Monday, February 12, 2018

New Color Combinations in Plicatas

Editor’s Note: In recent blogs, Bryce Williamson wrote how the first good pink plicata, April Melody (Iris Stories: April Melody and Iris Stories: April Melody 2), expanded the range of colors in that group. Today’s hybridizers  have been  combining plicata patterns with other tall bearded iris patterns, taking plicata irises in new and exciting directions. Keith Keppel here shares a peek at some these developments in his Salem, Oregon, garden. Please remember, however, that these seedlings represent work in progress and most will not make the cut to naming and introduction based on plant growth or other factors.

By Keith Keppel

For the benefit of iris newbies, perhaps we should explain "plicata". Plicata is a pattern with a white or carotene colored (yellow, pink, orange) ground, the edges stitched, stippled, or solidly banded in a darker, contrasting color. This seedling (09-93C,  Ink Patterns child) is an example of the color and pattern of early plicatas...always white ground, markings in the blue to violet range.
Standards could be almost solidly colored or devoid of markings entirely; falls could be so widely banded that only a small area in the center is unmarked, or all markings could be confined to the haft (upper area at beard level) with little or no marginal marking on the rest of the fall. Many ultimate pattern variations can occur, and considering color combinations of ground and markings, the overall effects are almost limitless.

Image by Keith Keppel

Although the first plicatas had a white ground, crosses with Iris variegata brought yellow genes into the hybrid line. In the 1930's, plicatas with cream grounds began occurring, and in the following years the cream has progressed to yellow. Here is a Sorbonne seedling to show just how intense we can now have our yellow grounds.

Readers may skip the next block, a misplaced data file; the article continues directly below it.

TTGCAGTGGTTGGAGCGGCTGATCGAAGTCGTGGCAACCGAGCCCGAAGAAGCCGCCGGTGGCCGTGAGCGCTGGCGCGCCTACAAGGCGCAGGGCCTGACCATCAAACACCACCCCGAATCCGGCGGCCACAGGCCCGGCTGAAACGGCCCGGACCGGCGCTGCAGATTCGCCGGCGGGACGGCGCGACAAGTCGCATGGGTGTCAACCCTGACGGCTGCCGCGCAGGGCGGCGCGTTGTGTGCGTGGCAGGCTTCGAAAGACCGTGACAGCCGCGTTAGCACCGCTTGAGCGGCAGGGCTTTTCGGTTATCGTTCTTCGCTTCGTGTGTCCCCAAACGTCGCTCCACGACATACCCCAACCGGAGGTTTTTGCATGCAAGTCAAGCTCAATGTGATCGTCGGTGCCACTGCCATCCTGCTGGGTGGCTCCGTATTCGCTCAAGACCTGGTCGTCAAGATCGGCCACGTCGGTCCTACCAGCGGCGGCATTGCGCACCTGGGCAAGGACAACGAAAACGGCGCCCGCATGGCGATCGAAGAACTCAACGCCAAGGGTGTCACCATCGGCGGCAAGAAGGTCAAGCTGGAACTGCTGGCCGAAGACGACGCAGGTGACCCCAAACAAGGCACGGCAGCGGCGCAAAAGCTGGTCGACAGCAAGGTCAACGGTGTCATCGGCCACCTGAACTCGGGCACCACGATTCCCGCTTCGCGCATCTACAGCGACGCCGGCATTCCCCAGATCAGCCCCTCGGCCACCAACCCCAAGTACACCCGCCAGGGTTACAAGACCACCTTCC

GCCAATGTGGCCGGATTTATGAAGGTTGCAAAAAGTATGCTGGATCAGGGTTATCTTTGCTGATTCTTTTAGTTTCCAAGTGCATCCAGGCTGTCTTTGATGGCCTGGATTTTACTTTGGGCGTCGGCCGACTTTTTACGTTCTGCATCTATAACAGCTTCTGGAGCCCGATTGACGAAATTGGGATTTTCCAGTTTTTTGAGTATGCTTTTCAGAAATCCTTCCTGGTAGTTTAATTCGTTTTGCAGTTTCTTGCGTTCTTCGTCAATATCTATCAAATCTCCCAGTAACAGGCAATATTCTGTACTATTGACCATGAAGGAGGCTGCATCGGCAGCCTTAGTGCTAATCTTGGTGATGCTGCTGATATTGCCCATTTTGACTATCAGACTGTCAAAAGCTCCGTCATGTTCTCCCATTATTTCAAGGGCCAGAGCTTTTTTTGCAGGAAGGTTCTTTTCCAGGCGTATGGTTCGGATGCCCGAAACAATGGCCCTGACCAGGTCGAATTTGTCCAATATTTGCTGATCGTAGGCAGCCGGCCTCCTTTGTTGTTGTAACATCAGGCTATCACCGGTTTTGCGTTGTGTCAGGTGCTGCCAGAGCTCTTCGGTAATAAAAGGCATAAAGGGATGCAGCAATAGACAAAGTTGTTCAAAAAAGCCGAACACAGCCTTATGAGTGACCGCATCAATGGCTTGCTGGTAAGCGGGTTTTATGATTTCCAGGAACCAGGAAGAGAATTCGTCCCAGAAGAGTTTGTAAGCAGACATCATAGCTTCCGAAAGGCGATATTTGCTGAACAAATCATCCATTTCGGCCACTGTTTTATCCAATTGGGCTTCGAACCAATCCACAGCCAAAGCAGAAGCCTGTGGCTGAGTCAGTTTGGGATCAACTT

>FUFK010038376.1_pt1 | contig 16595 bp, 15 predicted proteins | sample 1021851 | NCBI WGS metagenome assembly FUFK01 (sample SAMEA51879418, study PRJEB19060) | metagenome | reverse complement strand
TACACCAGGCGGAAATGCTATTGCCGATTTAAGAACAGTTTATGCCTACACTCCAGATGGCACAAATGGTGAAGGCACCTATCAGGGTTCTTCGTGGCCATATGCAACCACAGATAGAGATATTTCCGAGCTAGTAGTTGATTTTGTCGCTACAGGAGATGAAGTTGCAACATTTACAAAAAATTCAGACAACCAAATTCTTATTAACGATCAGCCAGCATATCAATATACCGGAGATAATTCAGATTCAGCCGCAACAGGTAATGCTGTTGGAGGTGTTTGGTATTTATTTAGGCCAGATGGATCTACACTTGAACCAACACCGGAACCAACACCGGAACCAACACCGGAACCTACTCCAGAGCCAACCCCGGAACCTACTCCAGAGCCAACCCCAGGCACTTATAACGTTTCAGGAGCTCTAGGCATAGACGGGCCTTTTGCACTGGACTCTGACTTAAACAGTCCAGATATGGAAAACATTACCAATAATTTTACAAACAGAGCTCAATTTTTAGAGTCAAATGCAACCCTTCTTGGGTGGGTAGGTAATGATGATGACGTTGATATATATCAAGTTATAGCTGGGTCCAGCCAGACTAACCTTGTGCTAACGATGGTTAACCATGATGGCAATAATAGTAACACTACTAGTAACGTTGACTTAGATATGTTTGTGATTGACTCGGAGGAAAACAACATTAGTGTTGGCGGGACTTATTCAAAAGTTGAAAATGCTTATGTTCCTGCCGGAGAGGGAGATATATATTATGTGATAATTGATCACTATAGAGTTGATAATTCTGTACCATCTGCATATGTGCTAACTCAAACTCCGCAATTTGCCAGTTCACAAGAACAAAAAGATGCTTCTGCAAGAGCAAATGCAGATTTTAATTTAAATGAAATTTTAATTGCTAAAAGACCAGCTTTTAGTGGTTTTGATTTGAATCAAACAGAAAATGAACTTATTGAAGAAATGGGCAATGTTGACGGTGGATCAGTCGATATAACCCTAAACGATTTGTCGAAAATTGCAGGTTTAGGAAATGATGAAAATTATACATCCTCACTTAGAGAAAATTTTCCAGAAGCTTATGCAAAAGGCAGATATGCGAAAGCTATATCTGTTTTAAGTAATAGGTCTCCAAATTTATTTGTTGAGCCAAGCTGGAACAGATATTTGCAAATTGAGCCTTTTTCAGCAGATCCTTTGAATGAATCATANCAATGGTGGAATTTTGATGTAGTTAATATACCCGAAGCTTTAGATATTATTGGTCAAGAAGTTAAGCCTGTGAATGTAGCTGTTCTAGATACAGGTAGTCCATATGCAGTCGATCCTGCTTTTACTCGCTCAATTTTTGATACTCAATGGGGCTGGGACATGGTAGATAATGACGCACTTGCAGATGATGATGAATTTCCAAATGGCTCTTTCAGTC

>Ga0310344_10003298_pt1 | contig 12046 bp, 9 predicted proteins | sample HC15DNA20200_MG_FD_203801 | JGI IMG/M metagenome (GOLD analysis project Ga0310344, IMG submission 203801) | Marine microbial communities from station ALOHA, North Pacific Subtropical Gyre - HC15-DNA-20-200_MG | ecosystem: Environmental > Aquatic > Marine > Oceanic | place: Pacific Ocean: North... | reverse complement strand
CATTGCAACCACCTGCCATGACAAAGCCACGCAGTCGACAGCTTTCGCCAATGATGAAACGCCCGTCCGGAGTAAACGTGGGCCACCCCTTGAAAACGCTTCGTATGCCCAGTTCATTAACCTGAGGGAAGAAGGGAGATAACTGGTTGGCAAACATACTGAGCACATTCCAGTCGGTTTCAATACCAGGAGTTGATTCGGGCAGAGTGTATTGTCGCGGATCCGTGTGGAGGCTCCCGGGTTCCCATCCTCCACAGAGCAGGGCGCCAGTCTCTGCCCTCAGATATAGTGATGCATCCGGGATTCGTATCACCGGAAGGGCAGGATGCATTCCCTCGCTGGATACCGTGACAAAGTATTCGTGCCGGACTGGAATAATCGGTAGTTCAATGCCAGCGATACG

Image by Barry Blyth

In the 1950's, plicatas with the tangerine beard factor began to make an appearance in iris catalogues. Although they still had white grounds, with time this has changed, and we now have plicatas with pink, or pinkish, grounds instead of white or yellow. This is another Sorbonne seedling, actually a sister to the yellow ground seedling in the prior post!

Image by Barry Blyth

The tangerine-factor plicatas began showing orange tones in the ground color, also. This one is 11-64C, from complicated breeding with Sorbonne and three numbered seedlings as grandparents.

When you consider that those original blue/violet plicata markings will appear differently on a yellow, pink, or orange ground than they did on white, you can understand why so many plicata color combinations now exist!

Image by Barry Blyth

So many pattern variations based on the plicata genes, yet there are still more  possibilities. Plicata markings are done in anthocyanin (water soluble) pigments....what if you change the capability of the plicata genes to act?

Enter Paul Cook. In the 1950's this master hybridizer began introducing a series of irises which carried an inhibitor for the production of anthocyanins....in the standards. These were the dominant amoenas (prior amoenas were due to a different, recessive condition), also referred to as the 'Progenitor' or 'Whole Cloth' factor. By the 1970's we  had plicatas which also carried this factor, with suppressed markings in the standards but not the falls. We suddenly had "neglecta plicatas", with paler markings in the standards, and "amoena plicatas" with little or no standard markings. A whole new range of plicata variables was now possible.

In 12-103J, a grandchild of Ink Patterns, you can see how the plicata standard markings are reduced to a very faint bluish shading along the petal margins. This seedling also carries the "tangerine factor", hence the reddish beard hair tips and the faint peach pink blush on the otherwise white ground near the beard. A tangerine-bearded amoena-plicata.

Image by Brad Collins

The appearance of a plicata depends on the sum of its parts: markings + ground. If we take that amoena plicata and put it on a yellow ground....voila!....a variegata plicata. (And by extension, that yellow ground could also be pink or orange instead.) This is 13-17A, from High Desert X Flash Mob.

Image by Brad Collins

Just as the pigment application of plicata markings can vary, so can the application of carotene (yellow, pink, orange) pigment in the ground. Most colored grounds will have some white, or at least a paler area, in the center of the falls. Fall color can vary from a distinct marginal band (like the falls on 'Debby Rairdon') to a small spot below the beard. Rarely, the color can cover the entire fall uniformly.

But what about other ground patterns? It might be strongly colored hafts or upper fall. Or possibly some variation of a carotene amoena, with or without the color bleeding upward in the midrib of the otherwise-white standards.